Fixing and importing the fusefs kernel module - any VFS-savvy
gleb.kurtsou at gmail.com
Thu Oct 28 21:58:09 UTC 2010
On (28/10/2010 22:24), Ivan Voras wrote:
> On 28 October 2010 16:15, Gleb Kurtsou <gleb.kurtsou at gmail.com> wrote:
> > I'd agree that "sshfs" is most wanted feature, but fuse_sshfs
> > implementation is broken at best. It doesn't even have notion on inode
> > numbers. It returns all directory entries with d_file=0, the same way
> > st_ino=0. To make it actually work (dirent's with d_file=0 considered
> > empty placeholders by FreeBSD VFS and libc) librefuse fills it with
> > arbitrary numbers. To make long story short stuff like 'cd ..' works for
> > you only because your sh and/or filemanager keeps full path on its own.
> > Lots of other things using VOP_VPTOCNP are also broken. In this
> > particular case puffs_sshfs looks much more promising, although it's
> > explicitly marked as incomplete and buggy. The same applies to vast
> > majority of fuse filesystems. Ignoring it is probably the easiest way to
> > solve the problem, but I'd expect future userlevel filesystem
> > implementation to comply to our VFS.
> For these fuse-sshfs problems, how many are the problem of sshfs (the
> userland code), the FUSE API (because it's designed for Linux) and the
> fuse4bsd kernel module (because it's unfinished and buggy)?
These are sshfs problems, and the real problem is that user level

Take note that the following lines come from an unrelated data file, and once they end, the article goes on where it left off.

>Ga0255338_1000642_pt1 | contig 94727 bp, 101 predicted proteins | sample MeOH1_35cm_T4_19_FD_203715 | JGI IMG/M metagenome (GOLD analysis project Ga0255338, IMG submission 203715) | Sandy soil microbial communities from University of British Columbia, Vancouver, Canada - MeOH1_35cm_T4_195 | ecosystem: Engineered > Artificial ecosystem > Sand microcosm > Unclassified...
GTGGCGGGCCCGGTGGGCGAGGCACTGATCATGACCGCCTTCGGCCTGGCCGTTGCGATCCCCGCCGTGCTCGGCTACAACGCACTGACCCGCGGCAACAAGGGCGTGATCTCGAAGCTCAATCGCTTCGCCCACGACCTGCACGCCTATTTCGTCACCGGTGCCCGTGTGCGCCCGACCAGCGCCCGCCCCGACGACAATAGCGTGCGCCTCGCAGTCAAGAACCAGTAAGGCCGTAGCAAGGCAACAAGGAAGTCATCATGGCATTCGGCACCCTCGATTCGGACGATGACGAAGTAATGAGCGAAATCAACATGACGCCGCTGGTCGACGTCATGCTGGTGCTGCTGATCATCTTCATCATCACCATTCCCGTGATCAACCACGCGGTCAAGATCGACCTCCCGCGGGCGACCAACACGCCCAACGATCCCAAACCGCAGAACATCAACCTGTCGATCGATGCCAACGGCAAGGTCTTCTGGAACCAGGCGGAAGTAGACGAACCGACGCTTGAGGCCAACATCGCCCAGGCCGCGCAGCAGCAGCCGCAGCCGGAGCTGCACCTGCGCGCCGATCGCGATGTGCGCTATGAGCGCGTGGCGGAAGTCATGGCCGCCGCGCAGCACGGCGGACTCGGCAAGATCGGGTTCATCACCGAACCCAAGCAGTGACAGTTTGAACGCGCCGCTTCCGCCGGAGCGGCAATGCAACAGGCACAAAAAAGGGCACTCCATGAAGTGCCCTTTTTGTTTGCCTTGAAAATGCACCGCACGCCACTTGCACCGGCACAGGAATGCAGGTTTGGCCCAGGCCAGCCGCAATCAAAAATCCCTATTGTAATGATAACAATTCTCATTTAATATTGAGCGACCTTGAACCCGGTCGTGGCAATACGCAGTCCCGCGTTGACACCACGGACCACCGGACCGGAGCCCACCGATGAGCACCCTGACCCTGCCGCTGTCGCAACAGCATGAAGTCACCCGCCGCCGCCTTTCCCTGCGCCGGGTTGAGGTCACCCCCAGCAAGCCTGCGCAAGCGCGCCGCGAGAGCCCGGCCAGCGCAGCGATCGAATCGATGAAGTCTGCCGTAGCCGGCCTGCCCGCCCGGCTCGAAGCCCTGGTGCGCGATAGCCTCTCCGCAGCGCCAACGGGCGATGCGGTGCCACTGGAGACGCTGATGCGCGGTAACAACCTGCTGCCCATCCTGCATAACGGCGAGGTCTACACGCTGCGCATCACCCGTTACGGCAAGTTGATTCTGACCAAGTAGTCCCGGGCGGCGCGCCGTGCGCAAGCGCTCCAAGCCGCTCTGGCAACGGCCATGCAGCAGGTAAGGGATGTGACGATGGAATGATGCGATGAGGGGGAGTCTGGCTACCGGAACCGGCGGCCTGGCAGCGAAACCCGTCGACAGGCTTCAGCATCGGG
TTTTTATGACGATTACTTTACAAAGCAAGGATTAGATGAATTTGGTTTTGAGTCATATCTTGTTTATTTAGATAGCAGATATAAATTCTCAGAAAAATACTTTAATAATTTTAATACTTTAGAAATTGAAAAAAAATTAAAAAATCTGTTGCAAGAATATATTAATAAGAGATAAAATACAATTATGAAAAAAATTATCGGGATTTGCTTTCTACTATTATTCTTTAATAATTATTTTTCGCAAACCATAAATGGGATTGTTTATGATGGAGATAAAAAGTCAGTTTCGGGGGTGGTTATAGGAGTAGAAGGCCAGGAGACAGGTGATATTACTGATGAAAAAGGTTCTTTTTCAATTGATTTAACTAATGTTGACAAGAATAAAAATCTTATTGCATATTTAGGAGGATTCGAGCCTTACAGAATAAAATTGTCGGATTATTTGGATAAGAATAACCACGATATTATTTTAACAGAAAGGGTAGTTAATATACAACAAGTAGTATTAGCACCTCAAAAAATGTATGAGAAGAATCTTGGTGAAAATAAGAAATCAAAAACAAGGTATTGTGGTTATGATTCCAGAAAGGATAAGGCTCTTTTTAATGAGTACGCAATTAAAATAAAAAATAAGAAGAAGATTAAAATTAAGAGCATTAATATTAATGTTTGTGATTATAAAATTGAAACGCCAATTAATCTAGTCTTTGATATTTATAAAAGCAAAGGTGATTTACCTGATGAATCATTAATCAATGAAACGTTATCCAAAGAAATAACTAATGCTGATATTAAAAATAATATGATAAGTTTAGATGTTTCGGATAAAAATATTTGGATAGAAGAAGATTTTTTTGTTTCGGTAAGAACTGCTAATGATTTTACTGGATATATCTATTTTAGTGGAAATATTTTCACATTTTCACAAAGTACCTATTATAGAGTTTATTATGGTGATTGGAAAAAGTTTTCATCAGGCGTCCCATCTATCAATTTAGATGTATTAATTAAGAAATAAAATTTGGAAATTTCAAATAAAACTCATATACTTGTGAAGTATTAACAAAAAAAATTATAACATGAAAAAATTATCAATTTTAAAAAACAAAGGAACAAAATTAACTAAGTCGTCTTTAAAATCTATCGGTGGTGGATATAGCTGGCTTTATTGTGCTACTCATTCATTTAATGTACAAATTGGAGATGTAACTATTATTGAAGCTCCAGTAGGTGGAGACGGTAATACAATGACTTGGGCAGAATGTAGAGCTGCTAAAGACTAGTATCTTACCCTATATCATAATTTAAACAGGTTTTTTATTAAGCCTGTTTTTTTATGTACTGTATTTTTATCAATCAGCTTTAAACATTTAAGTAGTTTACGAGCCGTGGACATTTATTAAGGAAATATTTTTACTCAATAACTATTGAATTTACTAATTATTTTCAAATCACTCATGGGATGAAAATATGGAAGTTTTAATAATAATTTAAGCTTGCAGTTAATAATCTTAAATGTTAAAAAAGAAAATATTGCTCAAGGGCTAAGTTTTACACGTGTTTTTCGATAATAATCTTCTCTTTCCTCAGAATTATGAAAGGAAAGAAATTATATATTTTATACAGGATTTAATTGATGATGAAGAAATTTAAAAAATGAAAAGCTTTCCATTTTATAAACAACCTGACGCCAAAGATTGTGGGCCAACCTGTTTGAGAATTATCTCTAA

filesystems are of much lower quality than kernel level. Writing good
filesystems in userspace shouldn't be much easier than writing kernel
one (not counting fancy language of choice and ntfs-3g-like use of
binary drivers). All the kernel restrictions and requirements are still
there nor puffs, nor fuse do black magic for you.
> > Absence of mmap support is a real show stopper. It's also broken in
> > puffs, and doesn't pass fsx tests. (I've once started implementing it
> > but lost interest in userlevel filesystems after digging deeper into
> > it.) On the other hand adding it to fuse shouldn't be very hard, it's
> > just a question of free time.
> > To sum it up. My personal opinion is that we'd better go with
> > puffs-style approach. Implement userspace-kernel protocol that is as
> > much close to our VFS as possible, and implement proper wrapper like
> > librefuse (which is ok, but looks more like sketch than ready to use
> > library). What I don't like about puffs is that is basically ignores
> > locking serializing request from kernel.
> I'm trying to avoid dispersal of effort. Basically, I won't be
> convinced to support puffs until someone who knows (possibly you if
> you are up to it) demonstrates that the refuse API is stable enough
> and practically 100% compatible with FUSE -
No-no, I'm not convincing you to choose puffs. It's too immature. I just
like the approach.
> some of their file systems
> look fit for serious use and "99%" isn't very much when talking about
> OS stability.
That's why I'm so sceptical about fuse, puffs, and entire concept in
general. Is fuse really that stable on linux? Do people use it on
> On the other hand, if a developer suddenly appears and says "I will
> make puffs+refuse work" I will support him completely and I will stop
> crusading for fuse because having puffs is better than nothing. :)
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